MacEwan University’s Office of Sustainability launched the Sustainability Leadership Council (SLC) in 2016 as a means for students to make their dream sustainability projects come to life. The SLC’s volunteer squad has grown from 10 to 35 people and has been involved in over 20 projects since its inception.
Since 2017, the SLC has partnered with the City of Edmonton’s Compost Doctor to host four vermicomposting workshops, making worm bins accessible to over 60 participants. The Council has also held climate-related workshops, the Earth Hour Race, and supported Suite Score, which provides campus clothing donations to the Bissell Centre.
Several of the SLC’s projects have gained traction on campus. The Office of Sustainability joined forces with MacEwan Eats, the University’s Food Services team, in order to curb the food-related waste created on campus. Their Green to Go initiative provides reusable plastic containers to students and staff. By returning the container earns people a stamp and 10 stamps add up to a free meal worth up to $10. The Stationery Station gives students a chance to take home free, gently-used stationery provided by their fellow students. This cuts the cost of buying school supplies, saves students’ time, and has diverted over 100 boxes of stationery from the landfill. In 2017, MacEwan University was given one of 25 “Fair Trade Campus” designations by the Canadian Fair Trade Network. The goal of the joint effort between the SLC and Food Services was to educate their community about fair trade and provide sustainable product options.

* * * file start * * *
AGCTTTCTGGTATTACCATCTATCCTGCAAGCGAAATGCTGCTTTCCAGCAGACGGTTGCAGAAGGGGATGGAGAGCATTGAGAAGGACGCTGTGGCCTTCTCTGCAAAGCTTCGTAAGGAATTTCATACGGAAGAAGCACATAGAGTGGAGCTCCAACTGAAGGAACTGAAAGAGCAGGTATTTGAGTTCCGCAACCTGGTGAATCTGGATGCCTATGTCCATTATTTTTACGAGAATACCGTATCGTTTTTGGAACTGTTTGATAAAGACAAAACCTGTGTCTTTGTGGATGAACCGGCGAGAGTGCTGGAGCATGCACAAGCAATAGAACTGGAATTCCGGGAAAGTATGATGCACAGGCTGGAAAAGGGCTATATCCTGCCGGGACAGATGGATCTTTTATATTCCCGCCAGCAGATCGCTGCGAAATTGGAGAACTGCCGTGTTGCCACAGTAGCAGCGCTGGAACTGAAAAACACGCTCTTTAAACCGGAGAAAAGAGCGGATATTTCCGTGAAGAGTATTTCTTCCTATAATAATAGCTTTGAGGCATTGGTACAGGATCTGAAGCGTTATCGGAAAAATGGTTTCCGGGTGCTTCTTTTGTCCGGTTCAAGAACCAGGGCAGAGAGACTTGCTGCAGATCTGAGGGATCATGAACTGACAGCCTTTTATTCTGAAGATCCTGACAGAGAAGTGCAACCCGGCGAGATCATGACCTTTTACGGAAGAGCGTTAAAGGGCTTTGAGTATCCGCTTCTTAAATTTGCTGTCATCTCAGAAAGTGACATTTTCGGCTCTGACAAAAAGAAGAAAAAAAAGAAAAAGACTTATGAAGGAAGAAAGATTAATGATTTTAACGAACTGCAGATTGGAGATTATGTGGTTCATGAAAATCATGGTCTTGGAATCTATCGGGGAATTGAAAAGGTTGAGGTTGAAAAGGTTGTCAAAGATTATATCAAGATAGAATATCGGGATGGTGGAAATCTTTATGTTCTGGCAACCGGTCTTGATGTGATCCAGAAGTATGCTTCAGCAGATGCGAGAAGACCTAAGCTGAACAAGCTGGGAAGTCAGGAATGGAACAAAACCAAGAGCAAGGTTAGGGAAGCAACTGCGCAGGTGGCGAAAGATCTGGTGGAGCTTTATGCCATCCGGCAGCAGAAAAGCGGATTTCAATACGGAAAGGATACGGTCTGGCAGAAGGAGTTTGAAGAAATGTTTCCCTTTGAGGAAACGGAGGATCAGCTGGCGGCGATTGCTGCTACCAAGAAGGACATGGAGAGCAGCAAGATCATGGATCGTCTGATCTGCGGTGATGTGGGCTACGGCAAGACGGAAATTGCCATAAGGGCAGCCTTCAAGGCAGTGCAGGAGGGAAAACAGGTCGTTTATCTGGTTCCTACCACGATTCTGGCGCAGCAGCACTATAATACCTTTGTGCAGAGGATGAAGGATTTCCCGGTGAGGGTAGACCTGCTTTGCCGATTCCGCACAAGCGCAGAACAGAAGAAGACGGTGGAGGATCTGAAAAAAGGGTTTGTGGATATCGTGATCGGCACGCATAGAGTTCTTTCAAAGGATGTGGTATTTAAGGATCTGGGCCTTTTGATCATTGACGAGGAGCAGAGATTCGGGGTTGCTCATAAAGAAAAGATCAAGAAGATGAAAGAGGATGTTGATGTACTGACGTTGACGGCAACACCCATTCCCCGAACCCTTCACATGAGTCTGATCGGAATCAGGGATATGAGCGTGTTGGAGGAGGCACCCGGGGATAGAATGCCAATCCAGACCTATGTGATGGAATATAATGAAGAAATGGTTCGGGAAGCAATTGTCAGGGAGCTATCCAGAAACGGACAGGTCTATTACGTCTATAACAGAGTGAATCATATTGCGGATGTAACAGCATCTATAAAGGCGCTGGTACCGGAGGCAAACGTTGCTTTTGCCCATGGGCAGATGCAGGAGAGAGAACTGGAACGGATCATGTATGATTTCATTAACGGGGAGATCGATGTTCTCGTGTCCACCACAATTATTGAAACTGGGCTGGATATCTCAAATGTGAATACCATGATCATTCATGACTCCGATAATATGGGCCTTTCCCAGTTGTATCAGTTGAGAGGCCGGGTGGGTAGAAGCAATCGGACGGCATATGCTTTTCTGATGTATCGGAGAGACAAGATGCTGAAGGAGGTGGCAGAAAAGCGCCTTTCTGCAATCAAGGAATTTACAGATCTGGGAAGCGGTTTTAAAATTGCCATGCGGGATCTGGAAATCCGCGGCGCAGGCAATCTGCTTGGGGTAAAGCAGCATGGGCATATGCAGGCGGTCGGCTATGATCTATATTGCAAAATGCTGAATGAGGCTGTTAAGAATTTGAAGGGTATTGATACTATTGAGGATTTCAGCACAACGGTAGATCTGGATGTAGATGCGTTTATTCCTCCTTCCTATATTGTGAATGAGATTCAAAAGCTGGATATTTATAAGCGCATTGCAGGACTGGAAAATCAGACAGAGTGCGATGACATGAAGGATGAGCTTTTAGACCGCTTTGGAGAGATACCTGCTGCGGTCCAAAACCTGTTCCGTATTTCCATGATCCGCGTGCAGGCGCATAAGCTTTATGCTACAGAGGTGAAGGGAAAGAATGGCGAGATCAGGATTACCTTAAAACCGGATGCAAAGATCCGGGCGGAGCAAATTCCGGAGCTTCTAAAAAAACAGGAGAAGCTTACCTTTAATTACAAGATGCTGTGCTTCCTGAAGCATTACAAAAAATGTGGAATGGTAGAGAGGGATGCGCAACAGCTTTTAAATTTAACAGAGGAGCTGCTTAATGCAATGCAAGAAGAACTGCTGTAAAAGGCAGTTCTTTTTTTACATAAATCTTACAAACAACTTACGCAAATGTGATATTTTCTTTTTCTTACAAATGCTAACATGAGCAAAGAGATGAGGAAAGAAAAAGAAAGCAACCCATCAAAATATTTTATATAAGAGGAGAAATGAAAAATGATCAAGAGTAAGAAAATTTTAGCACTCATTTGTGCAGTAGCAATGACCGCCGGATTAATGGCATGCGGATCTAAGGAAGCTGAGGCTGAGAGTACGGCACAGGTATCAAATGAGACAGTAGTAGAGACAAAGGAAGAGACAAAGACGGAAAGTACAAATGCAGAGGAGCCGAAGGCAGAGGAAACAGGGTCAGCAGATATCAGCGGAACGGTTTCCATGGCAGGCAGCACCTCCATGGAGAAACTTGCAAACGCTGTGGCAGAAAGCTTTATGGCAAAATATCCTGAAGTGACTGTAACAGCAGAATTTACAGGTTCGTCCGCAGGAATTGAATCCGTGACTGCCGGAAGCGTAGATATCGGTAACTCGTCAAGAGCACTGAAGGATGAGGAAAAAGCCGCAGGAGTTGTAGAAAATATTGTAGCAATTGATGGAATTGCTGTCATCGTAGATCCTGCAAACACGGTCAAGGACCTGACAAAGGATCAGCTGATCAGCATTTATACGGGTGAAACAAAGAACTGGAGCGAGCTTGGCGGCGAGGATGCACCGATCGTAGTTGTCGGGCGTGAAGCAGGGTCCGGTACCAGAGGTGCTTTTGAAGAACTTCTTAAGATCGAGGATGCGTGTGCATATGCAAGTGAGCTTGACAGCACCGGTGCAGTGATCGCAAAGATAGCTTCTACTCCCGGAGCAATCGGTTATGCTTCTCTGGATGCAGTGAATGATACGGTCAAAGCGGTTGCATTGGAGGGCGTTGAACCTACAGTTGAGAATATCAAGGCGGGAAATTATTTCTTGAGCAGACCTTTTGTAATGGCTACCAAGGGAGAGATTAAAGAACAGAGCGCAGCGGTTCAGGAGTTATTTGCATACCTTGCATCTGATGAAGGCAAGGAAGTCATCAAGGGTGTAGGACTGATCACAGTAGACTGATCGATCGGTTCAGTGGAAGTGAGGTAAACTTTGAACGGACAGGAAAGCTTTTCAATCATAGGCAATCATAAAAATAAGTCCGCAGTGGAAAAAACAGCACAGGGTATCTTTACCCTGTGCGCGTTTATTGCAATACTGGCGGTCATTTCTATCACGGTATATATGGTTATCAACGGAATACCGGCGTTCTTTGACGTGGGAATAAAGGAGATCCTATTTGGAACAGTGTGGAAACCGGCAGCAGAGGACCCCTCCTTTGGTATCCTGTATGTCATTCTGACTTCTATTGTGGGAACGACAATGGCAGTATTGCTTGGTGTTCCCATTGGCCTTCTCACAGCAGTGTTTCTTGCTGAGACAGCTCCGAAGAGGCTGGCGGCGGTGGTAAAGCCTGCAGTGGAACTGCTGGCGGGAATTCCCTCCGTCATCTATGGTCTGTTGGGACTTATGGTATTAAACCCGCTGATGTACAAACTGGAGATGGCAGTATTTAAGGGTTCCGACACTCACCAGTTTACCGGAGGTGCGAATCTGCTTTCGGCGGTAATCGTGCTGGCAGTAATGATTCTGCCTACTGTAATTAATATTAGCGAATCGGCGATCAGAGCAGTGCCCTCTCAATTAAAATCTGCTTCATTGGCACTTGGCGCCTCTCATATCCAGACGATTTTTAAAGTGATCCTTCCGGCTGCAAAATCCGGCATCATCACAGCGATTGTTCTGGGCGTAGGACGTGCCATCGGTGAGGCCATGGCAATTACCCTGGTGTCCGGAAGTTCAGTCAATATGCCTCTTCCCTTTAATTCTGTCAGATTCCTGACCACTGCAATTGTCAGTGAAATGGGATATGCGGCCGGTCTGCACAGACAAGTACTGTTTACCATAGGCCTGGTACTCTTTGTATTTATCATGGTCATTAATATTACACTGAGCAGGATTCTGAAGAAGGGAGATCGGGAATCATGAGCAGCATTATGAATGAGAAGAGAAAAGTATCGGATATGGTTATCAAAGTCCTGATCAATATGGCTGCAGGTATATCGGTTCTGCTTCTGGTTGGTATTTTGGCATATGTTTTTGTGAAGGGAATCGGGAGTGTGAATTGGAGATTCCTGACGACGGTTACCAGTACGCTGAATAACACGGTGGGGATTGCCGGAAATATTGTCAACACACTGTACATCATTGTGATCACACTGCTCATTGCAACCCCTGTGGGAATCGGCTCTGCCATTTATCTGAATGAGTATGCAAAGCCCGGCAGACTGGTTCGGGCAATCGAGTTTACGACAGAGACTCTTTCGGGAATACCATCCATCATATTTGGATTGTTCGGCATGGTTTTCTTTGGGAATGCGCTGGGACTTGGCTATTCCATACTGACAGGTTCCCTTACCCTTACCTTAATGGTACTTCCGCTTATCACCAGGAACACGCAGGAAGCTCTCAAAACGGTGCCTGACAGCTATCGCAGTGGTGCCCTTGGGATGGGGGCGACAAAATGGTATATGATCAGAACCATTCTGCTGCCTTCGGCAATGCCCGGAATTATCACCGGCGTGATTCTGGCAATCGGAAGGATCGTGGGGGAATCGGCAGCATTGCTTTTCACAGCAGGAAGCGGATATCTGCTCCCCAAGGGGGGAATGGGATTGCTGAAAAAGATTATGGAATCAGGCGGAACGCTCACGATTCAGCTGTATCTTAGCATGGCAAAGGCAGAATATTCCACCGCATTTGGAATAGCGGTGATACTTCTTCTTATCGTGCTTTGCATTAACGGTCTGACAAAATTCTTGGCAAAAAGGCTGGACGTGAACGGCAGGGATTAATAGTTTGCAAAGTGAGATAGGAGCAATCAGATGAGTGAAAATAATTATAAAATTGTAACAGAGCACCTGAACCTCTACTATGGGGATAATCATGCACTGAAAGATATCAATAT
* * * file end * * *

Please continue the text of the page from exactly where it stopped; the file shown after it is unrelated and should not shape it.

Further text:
Sustainability Engagement and Outreach Advisor, Kerstyn Lane, says of the Sustainability Leadership Council receiving an Emerald Award, ”For us, it’s really about recognizing these students who’ve provided an enormous amount of time to bring attention to sustainability. Achieving that recognition for a program that’s only a few years old is impressive and will help raise awareness for ways in which anyone may get involved to support the well-being of their environment and communities.”